Next week the IETF will be holding a conference in Berlin. Part of that conference is a Technical Plenary Session about the Opus audio codec scheduled for Monday, July 29th 5:40-7:40pm CET.
The IETF usually streams much of their conferences so people who are not free to travel may still participate. Quite often there’s an audio stream, sometimes there’s video and a web share of any slides. They usually stream from several of the meeting rooms, as multiple sessions are typical going on in parallel.
This coming Monday’s Technical Plenary is also going to be the basis of an experiment. The session is going to be streamed via WebRTC. That means that anyone with a WebRTC capable browser will be able to monitor the session. It further implies that the session on Opus will in fact be streamed using Opus…which seems only fitting.
The session will be recorded for those who cannot participate live. Since 5:40pm is Berlin is 10:40am in Houston I’m hopeful that I may be able to list in using Chrome.
Last week there was some exciting news on the AG Projects mailing list; Blink support for the Opus codec was being released for the Mac version of Blink. A similarly capable release of the Windows version was expected shortly. Earlier this week Adrian Georgescu, the A. G. of AG Projects, passed me a Blink for Windows release candidate for experimental use.
This beta release installed readily, right along side the production release. I quickly registered it with my account at SIP2SIP.INFO so that we could have a couple of brief test calls.
Think back to the handful of new audio codecs that have been released over the past few years; CELT, SILK and Opus to name a few. Then there are the handful of proprietary codecs that have become available under more attractive licenses. Polycom’s Siren family come to mind on that front. In all of these cases I have observed that the Freeswitch development team are typically amongst the very first to implement any new codec.
In recent weeks they have added support for G.719, an ITU standard codec created by Polycom and Ericsson. With a sample rate of 48 KHz, G.719 is a full-bandwidth codec, supporting a useful audio channel of 20 Hz- 20 KHz. It does so with end-to-end delay of only 40 ms and at bit rates from 32 kbps to 128 kbps. It also supports stereo audio.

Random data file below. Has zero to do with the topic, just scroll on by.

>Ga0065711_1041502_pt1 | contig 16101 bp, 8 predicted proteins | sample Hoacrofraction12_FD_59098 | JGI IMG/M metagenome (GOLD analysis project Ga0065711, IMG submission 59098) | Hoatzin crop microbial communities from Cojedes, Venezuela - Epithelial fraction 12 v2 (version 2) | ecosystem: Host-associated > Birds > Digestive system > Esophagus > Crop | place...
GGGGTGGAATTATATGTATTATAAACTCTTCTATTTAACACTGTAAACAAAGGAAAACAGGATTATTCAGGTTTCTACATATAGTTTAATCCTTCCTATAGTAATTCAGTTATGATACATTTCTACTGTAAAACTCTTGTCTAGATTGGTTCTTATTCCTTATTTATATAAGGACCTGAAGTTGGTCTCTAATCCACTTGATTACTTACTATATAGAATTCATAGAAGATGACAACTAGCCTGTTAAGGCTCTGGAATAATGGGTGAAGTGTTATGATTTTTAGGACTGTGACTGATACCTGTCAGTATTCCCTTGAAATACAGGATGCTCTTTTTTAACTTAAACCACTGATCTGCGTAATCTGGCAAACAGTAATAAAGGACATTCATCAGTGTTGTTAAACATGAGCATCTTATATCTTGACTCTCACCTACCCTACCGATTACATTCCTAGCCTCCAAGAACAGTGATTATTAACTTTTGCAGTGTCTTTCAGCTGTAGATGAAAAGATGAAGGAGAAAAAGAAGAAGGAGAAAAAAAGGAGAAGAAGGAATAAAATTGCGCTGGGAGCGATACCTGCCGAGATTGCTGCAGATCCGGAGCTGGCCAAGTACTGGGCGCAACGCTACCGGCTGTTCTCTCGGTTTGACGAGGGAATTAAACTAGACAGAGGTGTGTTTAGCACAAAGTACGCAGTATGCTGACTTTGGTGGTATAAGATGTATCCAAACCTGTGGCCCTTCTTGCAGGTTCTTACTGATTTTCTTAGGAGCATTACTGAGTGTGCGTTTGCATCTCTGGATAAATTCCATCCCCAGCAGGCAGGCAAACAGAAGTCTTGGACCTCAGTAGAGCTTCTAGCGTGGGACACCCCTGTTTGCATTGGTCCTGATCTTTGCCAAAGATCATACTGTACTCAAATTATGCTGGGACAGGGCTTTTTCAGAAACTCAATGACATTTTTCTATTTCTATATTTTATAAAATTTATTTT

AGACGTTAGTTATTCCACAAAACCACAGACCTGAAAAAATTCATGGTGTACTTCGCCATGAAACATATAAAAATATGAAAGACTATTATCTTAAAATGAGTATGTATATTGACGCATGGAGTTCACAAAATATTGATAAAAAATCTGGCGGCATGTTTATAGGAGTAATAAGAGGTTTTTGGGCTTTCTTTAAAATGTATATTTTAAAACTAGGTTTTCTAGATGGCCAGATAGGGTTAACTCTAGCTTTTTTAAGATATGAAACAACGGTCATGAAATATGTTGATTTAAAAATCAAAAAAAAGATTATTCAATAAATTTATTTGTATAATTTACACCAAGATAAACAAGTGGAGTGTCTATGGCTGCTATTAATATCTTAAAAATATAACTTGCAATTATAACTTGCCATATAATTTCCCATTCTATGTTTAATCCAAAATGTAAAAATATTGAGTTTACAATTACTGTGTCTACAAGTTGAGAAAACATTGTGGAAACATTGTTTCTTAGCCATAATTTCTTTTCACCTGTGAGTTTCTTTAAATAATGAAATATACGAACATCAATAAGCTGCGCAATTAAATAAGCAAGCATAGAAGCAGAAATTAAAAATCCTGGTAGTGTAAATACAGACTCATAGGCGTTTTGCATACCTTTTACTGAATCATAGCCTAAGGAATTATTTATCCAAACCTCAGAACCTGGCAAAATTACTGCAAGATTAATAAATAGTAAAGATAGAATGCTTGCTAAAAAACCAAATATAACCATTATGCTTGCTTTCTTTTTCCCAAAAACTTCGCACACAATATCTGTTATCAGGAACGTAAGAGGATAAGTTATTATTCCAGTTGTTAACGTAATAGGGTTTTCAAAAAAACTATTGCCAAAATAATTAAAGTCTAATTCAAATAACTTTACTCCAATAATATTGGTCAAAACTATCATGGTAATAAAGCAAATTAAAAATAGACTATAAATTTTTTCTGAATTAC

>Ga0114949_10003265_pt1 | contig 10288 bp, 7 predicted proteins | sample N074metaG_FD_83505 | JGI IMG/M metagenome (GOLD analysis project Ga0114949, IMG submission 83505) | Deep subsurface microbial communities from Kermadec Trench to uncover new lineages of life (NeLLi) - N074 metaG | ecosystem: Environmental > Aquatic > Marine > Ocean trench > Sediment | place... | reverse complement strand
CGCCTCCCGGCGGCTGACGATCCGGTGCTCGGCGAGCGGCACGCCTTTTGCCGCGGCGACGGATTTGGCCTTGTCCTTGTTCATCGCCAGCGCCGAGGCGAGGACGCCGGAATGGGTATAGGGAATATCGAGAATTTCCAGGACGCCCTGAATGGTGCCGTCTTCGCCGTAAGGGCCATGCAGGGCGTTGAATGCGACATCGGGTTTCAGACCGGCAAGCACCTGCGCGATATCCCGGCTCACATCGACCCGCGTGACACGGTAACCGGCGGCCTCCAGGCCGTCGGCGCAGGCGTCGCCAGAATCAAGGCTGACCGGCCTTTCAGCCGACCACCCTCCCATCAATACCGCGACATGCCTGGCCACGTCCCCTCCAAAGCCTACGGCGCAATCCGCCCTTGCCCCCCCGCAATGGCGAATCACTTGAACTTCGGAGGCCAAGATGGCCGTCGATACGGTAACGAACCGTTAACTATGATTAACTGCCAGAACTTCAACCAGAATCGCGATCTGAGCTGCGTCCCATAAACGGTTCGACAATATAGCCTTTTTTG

When experimenting with a new audio path I like to take measurements. Long ago, in an age of techno-pre-history known as the late 1980’s, I craved what were then an emerging class of computerized test instruments, like the Audio Precision System One. Happily, today such costs are unwarranted given the current class of programmable smart devices. I’ve been very happy with Audio Tool For Android running on my Nexus 7 tablet.
If I am to trust the measurements that Audio Tool allows me to make I need to start by confirming the validity of it’s measure using a known reference signal. I was also making use of the Zoom H2 Handy Portable Stereo Recorder, so I decided to record the output of the sweep generator in Audio Tool to the H2. Then I tool the resulting WAV file into Adobe Audition to see what resulted.
After my little experimental effort with Opus in the freeware PhonerLite soft phone I reached out to a variety of people seeking advice about other software supporting this new codec. Someone suggested that I try Countherpath’s Bria.
Counterpath is the single most recognized name in the commercial soft phone space. Their Bria, Eyebeam and X-Lite products have a lengthy history. They have at various times graced several generations of my computers and handheld mobile devices.
Since their software is already on my Nexus 4 & 7 Android devices I had a quick look but found that Opus was not actually supported in the current releases. On that basis I contacted Todd Carothers, Executive Vice President, Marketing & Products at CounterPath Corporation.
Todd informed me that Opus support is presently limited to their soft clients on iOS, but that broad support for the codec is in the works. He advised that Opus support across their entire range of soft phones is expected in just a few weeks.
This news is certainly encouraging as I still would like to try some experimentation with the codec in support of some non-traditional applications. The availability of a commercial implementation will open doors to adoption by non-technical users like Mike Phillips.
Opus promises to be a great tool for online audio. In technology, as in music, not all opus are implemented equally. Allow me to explain.
Earlier this week I happened into a Twitter exchange with Mike Phillips. Mike is a podcaster. VUC founder Randy Resnick has introduced us once before. Mike is seeking a replacement for the role that Skype plays in his online toolbox.
It came to light that Mike has tried to leverage various soft phones, even giving some focus to finding one that implements the Opus codec. Opus is after all, open source, the current state-of-the-art in audio codecs, and a new IETF standard. However, in Mike’s attempts to tap its potential he has to date come up short relative to Skype.